"We've lost clients before because there was no parking structure and we'll continue to lose clients until there is a parking structure," she said.
The CDC's e-mail said, "All other prospects have fallen away due to the unresolved parking problems" and that if the city didn't commit to a garage by Nov. 30 then it would lose its potential client.
The total cost for a 294-space garage is $4.9 million. It is $4.4 million for a 251-space garage.
If the city receives the federal money, it would need to issue $2.1 million in bonds for a 294-space garage or $1.6 million in bonds for a 251-space garage.
Commissioner Jamey Gay said that was the information he felt he needed to make a decision. He asked twice for the commissioners to set a timetable for voting on the garage. "I feel like we need a parking garage to be the catalyst for downtown revitalization," Gay said.
Mayor John W.D. Bowling said he first wants to know how long the city has to spend the federal money. The Kentucky Renaissance money has to be spent within two years.
Bowling told Gay that the City Commission could have a special meeting to decide whether it would build a garage.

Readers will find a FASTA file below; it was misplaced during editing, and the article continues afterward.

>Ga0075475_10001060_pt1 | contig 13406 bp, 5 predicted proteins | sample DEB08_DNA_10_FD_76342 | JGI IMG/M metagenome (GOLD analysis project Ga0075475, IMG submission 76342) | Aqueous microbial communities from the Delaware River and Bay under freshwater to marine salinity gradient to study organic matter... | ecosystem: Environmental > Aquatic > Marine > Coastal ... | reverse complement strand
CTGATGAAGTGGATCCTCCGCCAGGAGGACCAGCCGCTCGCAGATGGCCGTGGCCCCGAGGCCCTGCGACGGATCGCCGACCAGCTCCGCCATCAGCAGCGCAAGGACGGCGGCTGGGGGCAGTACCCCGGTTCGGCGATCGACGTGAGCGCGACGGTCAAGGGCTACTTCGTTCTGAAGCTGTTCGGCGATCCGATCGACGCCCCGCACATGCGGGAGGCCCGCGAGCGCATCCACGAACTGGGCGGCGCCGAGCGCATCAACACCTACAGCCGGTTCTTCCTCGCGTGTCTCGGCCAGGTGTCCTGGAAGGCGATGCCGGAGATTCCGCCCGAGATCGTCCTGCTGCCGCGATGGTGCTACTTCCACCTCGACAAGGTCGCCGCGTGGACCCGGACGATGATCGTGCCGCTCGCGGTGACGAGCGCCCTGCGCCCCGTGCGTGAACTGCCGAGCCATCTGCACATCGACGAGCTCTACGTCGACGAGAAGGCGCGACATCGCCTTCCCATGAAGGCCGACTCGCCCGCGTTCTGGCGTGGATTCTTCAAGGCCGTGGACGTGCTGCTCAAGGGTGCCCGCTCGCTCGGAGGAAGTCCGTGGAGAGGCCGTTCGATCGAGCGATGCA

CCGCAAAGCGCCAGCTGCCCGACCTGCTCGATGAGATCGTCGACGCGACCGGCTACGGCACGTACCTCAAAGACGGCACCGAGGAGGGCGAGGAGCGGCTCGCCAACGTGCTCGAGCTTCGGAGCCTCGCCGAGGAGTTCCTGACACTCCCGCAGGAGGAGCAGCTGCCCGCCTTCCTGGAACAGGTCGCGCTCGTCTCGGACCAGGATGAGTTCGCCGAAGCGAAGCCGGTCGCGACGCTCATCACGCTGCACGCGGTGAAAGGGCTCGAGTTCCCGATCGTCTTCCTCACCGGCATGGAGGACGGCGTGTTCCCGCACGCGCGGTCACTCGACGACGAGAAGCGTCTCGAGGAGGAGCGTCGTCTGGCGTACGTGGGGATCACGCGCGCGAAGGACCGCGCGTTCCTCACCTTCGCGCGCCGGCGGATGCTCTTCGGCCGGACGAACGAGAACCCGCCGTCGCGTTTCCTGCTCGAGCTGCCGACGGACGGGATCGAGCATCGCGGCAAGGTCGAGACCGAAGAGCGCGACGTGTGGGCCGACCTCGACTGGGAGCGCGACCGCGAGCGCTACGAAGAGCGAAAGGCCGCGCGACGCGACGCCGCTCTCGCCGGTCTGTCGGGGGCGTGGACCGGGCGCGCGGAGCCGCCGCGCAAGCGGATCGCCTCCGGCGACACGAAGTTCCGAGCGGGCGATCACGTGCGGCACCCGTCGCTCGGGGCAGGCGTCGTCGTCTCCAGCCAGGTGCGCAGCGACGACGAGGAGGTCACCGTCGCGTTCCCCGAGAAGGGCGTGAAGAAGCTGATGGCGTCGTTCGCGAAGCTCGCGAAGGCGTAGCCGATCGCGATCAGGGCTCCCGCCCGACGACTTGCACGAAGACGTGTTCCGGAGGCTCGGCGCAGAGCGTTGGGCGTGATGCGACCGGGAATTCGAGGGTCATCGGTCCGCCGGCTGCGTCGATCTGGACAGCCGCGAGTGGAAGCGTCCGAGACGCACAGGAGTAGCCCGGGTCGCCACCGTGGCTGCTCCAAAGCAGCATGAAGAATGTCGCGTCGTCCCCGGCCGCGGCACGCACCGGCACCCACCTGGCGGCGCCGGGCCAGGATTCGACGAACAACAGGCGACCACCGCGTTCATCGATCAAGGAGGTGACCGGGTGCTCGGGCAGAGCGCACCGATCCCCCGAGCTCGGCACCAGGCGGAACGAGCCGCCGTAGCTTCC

Commissioner Chester Kavanaugh wanted to know if the garage's spaces could be rented, if the Hub building is developed.
Bravura Corporation architect Dan DeYoung, whose firm designed the garage, said the spaces would then have to be rented for $70 and there would likely be little occupancy then because spaces in Danville now rent for $20 -$25 a month.
If the Hub has a tenant, then spaces would rent for $35 the first year and the rate could increase in the third year.
Gay said that he felt like the city would need to take a "leap of faith" and build the garage even before Third Street Development secured a tenant.
Commissioner Terry Crowley said he didn't believe that there would be any "significant changes to downtown" without solving the parking problem first.